Anciients - Heart of Oak
Season Of Mist
Progressive Metal
9 songs (1:01:09)
Release year: 2013
Anciients, Season Of Mist
Reviewed by Goat

Canadian newcomers Anciients are poised to become the Next Big Thing, their mixture of progressive metal with a big pinch of doom and a smaller pinch of melodeath attracting attention from everywhere. And being fair to the band, Heart of Oak is an excellent debut release – it’s ridiculously skilfully-played, very ambitious, clearly a work of some love by the band. Where it stumbles is that despite all the skilful playing, Anciients haven’t the first clue about songcraft, throwing the entire kitchen sink at you constantly and rarely managing to make their music memorable. Guitarists (and vocalists) Chris Dyck and Kenneth Paul Cook are excellent, mixing in a huge variety of licks and noodles, riffs and grooves, but when it comes to constructing a song out of it all then much work is still to be done. It’s almost as if the two wanted the music to revolve around themselves and their talents without quite thinking of making it about more than them – and that isn’t necessarily a negative jibe, because many successful bands have done the same – but it doesn’t lend itself well to memorable songs.

That isn’t to say that listening to Heart of Oak isn’t a pleasant experience, far from it. The opening strands of Falling in Line are laid back and blissful, classic rock strums that turn into melodic lead widdles before launching into the driving, complex riff that propels the song onwards. It’s an eight-minuter though, and Anciients make you work at it, drawing the track out with a later churning section that would have best been left on the cutting floor. The Longest River follows at over nine minutes and repeats the sins, building up with a seemingly endless set of grooving riffs that continues for a full three minutes before the vocals start up with some typical stoner nonsense about a wandering nomad. It’s like Crack The Skye-era Mastodon on crack; absolutely full of itself and never content to allow the music to work its magic on you when it could be launching into a thrash gallop or slowing the riffs to doom metal speed - or both!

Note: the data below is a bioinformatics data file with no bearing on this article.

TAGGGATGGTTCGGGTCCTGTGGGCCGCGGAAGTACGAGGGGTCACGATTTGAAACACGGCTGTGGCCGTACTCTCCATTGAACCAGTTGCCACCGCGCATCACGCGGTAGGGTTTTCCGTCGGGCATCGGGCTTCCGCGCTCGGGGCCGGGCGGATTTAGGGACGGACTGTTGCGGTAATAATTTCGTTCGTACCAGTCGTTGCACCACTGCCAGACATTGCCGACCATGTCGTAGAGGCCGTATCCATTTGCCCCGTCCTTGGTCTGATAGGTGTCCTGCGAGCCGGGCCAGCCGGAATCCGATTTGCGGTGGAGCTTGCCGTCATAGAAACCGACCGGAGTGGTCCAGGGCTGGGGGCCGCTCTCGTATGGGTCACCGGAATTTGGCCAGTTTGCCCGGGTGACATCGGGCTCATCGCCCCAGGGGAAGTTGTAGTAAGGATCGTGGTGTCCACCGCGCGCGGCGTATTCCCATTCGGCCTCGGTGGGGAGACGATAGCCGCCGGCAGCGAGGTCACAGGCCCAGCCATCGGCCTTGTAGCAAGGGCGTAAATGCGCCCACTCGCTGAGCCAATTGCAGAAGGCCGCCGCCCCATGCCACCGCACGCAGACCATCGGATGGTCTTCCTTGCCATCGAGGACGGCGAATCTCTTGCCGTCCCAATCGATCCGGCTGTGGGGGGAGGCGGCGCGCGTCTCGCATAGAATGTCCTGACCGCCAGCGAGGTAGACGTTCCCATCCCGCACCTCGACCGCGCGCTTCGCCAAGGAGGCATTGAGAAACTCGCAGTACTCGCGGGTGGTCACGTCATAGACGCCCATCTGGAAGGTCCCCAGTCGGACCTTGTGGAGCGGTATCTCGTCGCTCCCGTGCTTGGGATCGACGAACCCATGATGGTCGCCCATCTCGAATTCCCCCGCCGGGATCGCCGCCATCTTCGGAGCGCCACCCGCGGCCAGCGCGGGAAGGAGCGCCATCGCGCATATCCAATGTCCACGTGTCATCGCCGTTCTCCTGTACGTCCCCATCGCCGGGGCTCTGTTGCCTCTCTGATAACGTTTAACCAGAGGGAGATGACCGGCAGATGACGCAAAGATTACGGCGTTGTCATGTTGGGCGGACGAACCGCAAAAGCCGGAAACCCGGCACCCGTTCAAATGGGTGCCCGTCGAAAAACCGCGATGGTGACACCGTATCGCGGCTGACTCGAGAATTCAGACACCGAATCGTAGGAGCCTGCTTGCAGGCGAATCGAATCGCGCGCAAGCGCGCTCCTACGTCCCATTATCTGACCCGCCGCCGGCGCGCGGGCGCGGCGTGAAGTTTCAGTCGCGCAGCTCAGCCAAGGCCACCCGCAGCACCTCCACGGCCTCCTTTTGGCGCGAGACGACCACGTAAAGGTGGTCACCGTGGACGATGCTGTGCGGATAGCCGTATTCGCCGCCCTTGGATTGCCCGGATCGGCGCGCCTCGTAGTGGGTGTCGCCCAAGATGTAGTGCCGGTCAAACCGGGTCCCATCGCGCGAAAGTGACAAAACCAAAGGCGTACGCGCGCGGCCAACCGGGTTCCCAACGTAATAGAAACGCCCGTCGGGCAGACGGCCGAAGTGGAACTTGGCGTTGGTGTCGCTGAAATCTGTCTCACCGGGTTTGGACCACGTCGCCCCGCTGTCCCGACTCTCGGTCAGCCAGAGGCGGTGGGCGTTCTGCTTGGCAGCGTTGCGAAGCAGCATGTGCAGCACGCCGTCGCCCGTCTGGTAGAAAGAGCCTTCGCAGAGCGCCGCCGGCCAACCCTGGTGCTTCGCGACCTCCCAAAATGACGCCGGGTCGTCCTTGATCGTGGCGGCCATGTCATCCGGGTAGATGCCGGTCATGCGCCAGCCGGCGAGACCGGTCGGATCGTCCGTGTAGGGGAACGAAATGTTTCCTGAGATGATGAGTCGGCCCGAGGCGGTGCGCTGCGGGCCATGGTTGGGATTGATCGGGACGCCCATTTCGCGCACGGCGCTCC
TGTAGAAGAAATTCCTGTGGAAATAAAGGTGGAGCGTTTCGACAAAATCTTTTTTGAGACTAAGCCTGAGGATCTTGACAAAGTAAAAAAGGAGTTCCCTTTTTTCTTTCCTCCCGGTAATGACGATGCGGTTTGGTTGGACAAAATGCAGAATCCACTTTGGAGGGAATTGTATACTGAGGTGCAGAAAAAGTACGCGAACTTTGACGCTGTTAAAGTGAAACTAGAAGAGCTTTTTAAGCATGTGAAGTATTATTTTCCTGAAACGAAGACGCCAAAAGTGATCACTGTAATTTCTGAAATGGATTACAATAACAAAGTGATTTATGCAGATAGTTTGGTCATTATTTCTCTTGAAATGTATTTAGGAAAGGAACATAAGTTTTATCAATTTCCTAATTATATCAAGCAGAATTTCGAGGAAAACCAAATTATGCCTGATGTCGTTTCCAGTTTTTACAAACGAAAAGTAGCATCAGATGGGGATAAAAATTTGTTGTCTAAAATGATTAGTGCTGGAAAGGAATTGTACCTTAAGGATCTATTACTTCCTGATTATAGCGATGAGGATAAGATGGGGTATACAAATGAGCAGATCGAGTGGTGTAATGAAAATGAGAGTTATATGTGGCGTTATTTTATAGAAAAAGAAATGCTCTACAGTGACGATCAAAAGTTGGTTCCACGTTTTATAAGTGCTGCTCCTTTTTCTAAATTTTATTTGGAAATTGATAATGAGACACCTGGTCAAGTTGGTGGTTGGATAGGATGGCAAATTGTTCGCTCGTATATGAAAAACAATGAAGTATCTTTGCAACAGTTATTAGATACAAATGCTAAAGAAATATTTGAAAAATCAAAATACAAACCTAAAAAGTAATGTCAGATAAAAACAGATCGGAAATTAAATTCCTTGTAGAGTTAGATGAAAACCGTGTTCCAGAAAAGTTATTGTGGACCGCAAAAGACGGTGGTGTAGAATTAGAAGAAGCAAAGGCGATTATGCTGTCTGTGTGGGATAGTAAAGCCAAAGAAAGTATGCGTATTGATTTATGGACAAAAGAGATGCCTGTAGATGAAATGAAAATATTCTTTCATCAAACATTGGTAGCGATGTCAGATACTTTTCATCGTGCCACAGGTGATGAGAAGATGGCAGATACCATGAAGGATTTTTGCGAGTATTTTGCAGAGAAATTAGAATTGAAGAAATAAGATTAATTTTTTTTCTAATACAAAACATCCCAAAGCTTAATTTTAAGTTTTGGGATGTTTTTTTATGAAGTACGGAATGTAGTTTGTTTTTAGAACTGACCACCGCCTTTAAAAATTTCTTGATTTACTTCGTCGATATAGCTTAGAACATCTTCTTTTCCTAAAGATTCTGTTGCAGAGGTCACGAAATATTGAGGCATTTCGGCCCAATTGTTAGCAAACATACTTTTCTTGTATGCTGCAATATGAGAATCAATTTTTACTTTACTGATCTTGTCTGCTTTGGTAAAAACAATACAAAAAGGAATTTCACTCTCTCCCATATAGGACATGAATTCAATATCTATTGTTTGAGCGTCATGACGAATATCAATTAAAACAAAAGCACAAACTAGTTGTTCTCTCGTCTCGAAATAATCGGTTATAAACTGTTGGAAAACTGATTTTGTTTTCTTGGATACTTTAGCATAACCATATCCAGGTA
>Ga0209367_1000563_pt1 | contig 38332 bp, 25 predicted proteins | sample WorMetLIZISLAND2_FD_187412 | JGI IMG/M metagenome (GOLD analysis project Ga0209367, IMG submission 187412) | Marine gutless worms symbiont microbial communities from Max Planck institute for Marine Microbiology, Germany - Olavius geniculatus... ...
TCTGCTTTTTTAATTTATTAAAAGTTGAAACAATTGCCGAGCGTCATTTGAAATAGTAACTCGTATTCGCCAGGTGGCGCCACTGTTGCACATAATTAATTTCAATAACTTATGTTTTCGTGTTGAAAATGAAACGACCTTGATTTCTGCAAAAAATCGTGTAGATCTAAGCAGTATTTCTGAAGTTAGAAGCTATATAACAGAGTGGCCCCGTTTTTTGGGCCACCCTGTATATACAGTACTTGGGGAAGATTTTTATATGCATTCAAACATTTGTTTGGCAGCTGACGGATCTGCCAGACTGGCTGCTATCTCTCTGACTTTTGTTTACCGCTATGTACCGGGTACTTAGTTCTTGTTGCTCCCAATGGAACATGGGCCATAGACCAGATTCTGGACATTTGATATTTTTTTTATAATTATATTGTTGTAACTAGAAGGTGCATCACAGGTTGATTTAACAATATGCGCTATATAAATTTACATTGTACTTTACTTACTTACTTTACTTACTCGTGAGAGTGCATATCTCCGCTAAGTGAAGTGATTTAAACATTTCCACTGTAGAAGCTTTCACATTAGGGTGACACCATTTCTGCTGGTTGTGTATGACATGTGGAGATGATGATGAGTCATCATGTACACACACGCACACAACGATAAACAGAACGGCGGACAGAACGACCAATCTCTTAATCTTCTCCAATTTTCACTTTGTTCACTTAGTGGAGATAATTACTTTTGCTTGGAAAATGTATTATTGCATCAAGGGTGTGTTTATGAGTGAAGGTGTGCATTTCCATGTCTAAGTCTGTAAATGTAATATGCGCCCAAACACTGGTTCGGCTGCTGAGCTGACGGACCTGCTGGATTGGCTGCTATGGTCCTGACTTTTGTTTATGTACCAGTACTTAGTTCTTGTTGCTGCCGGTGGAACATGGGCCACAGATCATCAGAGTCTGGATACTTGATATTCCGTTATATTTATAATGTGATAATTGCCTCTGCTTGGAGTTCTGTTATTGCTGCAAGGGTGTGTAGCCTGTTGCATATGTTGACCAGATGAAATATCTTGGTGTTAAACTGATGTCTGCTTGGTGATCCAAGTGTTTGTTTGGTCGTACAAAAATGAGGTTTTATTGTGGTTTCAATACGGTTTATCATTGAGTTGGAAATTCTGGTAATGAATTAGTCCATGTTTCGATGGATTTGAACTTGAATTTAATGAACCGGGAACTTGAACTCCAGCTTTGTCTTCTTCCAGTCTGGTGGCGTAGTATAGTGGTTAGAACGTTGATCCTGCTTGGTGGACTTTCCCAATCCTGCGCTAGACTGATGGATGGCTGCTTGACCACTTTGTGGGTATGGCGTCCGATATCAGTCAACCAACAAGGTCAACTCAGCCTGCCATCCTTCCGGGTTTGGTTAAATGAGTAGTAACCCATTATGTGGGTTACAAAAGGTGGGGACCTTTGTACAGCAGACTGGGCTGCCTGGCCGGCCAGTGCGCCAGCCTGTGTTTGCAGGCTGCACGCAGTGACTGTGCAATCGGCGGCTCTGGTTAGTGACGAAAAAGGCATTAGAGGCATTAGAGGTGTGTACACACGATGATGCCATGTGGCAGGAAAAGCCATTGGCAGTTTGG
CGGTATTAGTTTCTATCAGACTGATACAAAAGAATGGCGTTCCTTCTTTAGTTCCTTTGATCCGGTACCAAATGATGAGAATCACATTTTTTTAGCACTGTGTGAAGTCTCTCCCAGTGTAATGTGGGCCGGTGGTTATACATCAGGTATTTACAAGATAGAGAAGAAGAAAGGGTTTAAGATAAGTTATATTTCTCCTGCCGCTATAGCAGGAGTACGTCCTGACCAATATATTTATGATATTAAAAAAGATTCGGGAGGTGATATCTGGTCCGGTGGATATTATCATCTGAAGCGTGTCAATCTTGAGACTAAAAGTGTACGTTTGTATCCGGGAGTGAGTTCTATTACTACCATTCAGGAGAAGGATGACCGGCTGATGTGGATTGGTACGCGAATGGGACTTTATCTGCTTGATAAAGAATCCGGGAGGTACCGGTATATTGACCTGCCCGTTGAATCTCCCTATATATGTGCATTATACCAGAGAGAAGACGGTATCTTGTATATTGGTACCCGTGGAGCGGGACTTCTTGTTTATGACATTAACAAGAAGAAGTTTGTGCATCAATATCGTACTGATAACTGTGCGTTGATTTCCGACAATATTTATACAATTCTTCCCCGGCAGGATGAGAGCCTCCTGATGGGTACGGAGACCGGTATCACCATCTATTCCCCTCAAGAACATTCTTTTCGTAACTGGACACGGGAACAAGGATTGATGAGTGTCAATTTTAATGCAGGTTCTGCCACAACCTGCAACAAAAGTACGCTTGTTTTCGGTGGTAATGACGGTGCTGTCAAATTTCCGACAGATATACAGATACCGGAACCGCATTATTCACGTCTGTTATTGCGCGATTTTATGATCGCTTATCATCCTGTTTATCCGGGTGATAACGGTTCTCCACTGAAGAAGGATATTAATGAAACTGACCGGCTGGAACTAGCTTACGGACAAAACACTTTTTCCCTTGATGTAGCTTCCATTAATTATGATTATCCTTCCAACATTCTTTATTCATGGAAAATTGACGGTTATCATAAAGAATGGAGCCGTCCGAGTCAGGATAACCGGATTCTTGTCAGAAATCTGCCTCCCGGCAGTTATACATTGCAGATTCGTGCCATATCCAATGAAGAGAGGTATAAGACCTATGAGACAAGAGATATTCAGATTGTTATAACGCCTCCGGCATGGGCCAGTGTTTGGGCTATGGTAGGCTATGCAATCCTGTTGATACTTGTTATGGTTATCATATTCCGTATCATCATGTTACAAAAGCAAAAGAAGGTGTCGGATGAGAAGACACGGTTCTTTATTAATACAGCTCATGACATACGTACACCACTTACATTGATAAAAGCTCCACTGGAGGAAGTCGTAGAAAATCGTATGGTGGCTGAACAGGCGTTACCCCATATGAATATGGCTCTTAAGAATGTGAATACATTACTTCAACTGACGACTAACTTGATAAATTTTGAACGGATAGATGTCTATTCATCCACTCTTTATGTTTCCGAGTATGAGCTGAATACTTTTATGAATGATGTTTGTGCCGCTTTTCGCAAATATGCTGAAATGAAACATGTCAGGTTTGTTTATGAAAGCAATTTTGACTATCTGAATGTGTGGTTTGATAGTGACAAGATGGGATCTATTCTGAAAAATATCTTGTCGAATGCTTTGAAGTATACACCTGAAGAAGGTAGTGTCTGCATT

Of the nine tracks here, the only one under the six-minute mark is minute-long interlude One Foot in the Light. There’s not a single other song that wouldn’t seriously benefit from being cut down, from Giants surrounding the core of a good metal tune with extraneous fluff to the sped-up Oblivion-esque Mastodon worship of Overthrone, which drives the point into your ears repeatedly when it would make a decent three-minute single. Flood and Fire is probably the closest thing here to a solid track, thrashy and hungry compared to the blissful lethargy of elsewhere, although it still feels rather odd, as if the various sections don’t really fit next to each other. Raise the Sun nearly makes it too, but goes on just that bit too long. As a whole, Heart of Oak sounds good, but it lacks personality. It lacks identity. For the moment, Anciients are a very promising band with the ability to release a truly excellent second album – if they have the guts to cut into their music’s flab. Diet time, boys.

Killing Songs :
Bits of every song, but none as a whole
Goat quoted 63 / 100
Koeppe quoted 55 / 100
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